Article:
Sunday, February 9, 2014

equally with joy and sorrow

The system of signals that you are being given has become, for the space of a few words, extremely clear, but, because the fiancée doesn't have a human presence outside that outline of a flag, your response is (I believe mine was) possibly more intellectual than emotional, assuming that the amount of intellect in a response can be reliably measured against the amount of emotion, which it probably can't. Yet I can write sentences like that and you probably know what I mean by them.

It seems uncanny to me, my ability to write these more or less gibberish sentences, but I am a reader who is in the habit of feeling uneasy whenever I come across one nebulous thing being compared confidently to another nebulous thing, as when people say, "The sight filled him equally with joy and sorrow," or when William Dalrymple in the Financial Times decides that the biographer whose work he is reviewing "has written a lovely admiring account of his life which is as full of joie de vivre as its subject." (A Man of Gifts, November 12, 2012)

William Dalrymple, then, has the power of discerning accurately the amount of joie de vivre in a book and the amount of joie de vivre in a human being (even more eerily, he does not seem to have ever met the subject of the biography in person; what's more his measurement is being made posthumously) and, oh God, he can compare them with pinpoint accuracy; what a science fiction story I think, sitting here gloomily in front of this banquet, what magical powers we mimic in our depressing lust for brevity, ease and certainty, if that is what it is, I think, rolling my head against the desk.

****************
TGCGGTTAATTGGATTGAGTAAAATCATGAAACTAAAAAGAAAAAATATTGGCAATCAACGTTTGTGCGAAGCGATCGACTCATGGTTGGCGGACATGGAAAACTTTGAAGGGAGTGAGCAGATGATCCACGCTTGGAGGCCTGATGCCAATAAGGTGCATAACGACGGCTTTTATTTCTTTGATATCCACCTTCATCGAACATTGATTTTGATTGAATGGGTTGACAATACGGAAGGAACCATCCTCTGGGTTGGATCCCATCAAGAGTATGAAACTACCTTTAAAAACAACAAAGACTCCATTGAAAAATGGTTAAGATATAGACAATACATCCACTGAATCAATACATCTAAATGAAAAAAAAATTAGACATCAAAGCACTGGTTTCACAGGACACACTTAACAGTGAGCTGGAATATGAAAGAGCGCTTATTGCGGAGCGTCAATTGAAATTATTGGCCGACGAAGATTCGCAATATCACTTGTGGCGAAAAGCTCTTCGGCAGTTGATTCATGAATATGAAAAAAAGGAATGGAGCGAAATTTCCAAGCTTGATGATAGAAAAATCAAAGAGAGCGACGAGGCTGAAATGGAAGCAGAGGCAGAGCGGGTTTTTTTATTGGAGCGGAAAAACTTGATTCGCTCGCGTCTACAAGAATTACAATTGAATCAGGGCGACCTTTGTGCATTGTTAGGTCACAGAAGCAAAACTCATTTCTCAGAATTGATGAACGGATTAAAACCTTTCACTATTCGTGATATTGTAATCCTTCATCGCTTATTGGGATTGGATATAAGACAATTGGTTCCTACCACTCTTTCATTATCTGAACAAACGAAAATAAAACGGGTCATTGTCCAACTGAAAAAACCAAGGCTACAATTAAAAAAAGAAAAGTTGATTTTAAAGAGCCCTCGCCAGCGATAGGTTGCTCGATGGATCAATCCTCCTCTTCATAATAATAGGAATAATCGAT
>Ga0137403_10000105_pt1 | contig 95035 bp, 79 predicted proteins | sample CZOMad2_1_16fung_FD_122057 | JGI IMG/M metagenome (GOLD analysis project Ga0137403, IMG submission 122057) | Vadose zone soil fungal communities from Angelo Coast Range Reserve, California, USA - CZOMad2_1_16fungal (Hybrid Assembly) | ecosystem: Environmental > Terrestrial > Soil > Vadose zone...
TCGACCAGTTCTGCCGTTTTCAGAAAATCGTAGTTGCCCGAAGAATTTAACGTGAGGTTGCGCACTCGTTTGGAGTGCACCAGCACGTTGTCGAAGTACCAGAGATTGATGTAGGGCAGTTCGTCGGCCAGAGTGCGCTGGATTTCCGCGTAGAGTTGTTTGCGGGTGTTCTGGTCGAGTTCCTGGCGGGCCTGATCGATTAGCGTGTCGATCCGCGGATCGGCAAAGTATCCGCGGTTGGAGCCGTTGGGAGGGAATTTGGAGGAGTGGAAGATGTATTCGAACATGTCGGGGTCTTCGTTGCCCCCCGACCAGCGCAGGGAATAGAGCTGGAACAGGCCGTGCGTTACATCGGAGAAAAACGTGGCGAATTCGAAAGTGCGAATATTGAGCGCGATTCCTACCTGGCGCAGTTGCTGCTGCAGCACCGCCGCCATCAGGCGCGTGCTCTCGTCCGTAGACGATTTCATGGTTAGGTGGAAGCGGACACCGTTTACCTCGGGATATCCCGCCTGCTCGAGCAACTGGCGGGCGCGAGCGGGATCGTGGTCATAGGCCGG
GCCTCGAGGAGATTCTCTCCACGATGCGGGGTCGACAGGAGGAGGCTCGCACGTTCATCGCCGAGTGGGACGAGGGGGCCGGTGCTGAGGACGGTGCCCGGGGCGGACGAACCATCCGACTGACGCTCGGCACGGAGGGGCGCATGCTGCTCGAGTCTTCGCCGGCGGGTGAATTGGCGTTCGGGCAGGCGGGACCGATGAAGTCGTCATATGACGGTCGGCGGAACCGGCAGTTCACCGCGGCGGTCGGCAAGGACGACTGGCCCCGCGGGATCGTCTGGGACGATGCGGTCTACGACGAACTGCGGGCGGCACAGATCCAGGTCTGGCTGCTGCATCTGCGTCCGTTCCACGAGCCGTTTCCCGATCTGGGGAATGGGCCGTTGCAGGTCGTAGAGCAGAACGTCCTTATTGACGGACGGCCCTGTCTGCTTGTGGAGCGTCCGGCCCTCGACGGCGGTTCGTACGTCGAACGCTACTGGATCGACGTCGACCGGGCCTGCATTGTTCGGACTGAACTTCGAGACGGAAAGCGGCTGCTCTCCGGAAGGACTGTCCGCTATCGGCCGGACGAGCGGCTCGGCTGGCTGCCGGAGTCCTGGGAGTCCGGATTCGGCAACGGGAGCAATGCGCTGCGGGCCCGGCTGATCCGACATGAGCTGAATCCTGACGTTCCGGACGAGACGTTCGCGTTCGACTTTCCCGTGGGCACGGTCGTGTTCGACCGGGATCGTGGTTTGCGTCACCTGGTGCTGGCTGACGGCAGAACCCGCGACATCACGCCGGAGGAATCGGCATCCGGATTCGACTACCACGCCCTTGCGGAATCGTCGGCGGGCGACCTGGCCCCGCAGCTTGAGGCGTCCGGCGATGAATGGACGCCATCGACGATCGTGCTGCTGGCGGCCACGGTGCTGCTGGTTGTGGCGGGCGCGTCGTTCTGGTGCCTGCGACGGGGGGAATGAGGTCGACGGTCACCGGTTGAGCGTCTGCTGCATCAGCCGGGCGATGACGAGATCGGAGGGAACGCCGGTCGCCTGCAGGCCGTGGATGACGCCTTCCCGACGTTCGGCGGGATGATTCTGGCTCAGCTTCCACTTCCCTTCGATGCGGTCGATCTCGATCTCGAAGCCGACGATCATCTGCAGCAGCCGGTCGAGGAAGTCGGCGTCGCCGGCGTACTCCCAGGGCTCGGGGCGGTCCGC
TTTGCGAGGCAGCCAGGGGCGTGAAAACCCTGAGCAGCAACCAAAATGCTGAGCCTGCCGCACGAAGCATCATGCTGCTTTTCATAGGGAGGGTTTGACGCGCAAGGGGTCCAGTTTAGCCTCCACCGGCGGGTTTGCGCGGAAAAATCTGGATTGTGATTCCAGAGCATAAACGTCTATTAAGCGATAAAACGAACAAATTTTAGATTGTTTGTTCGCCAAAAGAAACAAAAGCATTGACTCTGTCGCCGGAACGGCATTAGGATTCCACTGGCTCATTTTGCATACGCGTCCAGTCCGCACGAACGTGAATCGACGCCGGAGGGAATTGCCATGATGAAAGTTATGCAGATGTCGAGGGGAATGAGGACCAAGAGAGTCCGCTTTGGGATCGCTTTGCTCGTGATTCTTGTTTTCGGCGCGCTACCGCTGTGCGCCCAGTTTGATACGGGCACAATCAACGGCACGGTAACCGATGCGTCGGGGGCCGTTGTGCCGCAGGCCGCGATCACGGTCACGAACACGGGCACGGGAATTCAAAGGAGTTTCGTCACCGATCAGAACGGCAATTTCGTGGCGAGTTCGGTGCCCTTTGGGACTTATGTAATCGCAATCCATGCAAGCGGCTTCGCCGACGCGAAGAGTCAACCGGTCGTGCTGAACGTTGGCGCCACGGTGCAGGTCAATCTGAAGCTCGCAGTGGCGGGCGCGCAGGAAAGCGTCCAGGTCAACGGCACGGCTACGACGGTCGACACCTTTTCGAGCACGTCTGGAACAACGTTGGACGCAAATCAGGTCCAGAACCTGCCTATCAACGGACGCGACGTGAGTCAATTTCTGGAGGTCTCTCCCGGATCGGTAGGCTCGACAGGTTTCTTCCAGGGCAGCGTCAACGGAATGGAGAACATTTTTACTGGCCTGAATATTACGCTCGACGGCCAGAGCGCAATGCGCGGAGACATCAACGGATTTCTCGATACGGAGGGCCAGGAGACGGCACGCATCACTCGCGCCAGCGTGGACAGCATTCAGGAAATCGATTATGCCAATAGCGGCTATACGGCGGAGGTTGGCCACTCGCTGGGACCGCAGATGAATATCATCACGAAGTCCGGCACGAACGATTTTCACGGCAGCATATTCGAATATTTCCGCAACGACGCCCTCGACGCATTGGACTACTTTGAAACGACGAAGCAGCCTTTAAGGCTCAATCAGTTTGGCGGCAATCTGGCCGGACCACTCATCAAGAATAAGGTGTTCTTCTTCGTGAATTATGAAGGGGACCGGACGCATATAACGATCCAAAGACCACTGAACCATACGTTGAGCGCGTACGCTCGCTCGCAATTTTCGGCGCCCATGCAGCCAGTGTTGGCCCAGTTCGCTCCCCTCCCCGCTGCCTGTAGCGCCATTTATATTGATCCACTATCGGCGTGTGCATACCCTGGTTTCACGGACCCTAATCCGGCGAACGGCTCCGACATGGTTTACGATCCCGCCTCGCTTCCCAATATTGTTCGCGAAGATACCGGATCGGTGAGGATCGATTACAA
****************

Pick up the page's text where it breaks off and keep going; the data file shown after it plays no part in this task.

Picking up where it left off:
So I felt relieved when I was reading Porius by John Cowper Powys and as I crossed the boundaryline between pages 503 and 504 I saw that he is another one confronted by my own problem of things that can't be measured:

And it was accompanied by the rapid arrival upon the scene from the direction of Cader Idris of a wet, cold, clammy, straw-coloured mist, a most that was unmistakably of the kind that can only be described poetically, since any scientific description would require a lifetime of chemical analysis based on minute daily physiognomic observation.

I know it is not the same thing, since at least there is some hope of measuring the mist physically whereas joie de vivre is unphysical, but I am happy that he is being dazzled, confounded and crushed, as I am, by the idea of measuring anything at all unless it is extremely obvious in front of me, like the square of a frame around a painting, or the temperature of ice.


  1. Well, reviewers are paid to write facile comments about books, to uphold the illusion of full understanding and the ability to distill their understanding down into buying recommendations for the rest of us, right? I am perhaps being too harsh.

    I like the Powys claim that the mist could only be described poetically, which is to say in a mist of language, because isn't even the most specific of poetry still open-ended? Maybe I mistake poetry. But I grow less certain every year about the ability of language to describe the world. It's the tool we have, but that doesn't force the world to be thus describable, does it? I think sometimes we as writers are left waffling around in vagueness because we just don't know.